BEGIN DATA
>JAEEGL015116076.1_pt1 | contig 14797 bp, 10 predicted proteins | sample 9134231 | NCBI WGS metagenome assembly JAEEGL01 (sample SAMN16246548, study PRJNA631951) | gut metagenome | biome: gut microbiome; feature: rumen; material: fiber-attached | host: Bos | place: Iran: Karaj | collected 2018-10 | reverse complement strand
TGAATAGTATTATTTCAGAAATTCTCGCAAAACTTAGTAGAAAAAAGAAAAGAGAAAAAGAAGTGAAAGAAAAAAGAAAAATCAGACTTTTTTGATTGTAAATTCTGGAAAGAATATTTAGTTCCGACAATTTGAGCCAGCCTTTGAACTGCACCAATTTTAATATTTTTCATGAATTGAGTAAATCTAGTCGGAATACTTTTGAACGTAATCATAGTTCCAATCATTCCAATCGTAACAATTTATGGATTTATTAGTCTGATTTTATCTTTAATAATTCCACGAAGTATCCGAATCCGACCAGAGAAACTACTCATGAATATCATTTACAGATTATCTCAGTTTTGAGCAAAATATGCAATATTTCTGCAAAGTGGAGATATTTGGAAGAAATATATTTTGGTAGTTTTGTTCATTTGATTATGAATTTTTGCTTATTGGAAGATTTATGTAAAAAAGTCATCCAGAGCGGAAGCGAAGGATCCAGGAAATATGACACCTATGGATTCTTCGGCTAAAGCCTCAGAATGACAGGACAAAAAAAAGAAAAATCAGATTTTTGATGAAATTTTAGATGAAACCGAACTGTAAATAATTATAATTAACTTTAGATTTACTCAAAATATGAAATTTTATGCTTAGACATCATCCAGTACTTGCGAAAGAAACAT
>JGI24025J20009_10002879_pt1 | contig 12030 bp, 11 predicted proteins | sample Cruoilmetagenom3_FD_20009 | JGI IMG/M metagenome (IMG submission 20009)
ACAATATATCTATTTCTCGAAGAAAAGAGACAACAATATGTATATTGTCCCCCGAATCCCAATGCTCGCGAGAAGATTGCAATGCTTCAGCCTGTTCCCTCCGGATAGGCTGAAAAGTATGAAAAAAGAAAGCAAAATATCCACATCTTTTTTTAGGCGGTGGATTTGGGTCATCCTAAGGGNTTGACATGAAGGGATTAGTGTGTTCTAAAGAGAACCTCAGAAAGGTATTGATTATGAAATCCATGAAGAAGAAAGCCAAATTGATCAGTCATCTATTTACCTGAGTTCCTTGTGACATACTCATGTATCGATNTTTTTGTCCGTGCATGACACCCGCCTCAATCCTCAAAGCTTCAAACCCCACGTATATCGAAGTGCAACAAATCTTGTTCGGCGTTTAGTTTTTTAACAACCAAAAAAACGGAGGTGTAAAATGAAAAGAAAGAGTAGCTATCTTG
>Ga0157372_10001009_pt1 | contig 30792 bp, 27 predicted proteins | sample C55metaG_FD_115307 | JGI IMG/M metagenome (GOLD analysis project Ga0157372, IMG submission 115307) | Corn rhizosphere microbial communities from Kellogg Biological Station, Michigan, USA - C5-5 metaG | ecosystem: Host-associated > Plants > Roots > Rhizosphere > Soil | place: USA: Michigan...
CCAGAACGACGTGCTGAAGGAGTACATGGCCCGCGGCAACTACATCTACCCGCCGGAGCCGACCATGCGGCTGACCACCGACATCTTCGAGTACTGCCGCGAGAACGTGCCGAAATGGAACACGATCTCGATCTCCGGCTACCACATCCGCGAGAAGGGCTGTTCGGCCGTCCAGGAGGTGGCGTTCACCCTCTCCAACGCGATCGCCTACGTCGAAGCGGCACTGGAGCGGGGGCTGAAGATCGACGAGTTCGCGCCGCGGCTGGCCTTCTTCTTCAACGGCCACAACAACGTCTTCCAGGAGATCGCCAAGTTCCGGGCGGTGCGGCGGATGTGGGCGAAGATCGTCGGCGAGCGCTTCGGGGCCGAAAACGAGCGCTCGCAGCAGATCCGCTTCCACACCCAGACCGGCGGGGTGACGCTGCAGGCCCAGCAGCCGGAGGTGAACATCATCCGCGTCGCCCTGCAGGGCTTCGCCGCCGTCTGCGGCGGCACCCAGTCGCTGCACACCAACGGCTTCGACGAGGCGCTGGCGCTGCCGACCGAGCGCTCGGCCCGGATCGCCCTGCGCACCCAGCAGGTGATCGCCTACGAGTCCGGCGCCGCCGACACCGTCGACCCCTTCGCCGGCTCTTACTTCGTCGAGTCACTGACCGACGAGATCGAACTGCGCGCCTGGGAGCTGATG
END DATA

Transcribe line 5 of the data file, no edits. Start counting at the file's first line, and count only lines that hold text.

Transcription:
>Ga0157372_10001009_pt1 | contig 30792 bp, 27 predicted proteins | sample C55metaG_FD_115307 | JGI IMG/M metagenome (GOLD analysis project Ga0157372, IMG submission 115307) | Corn rhizosphere microbial communities from Kellogg Biological Station, Michigan, USA - C5-5 metaG | ecosystem: Host-associated > Plants > Roots > Rhizosphere > Soil | place: USA: Michigan...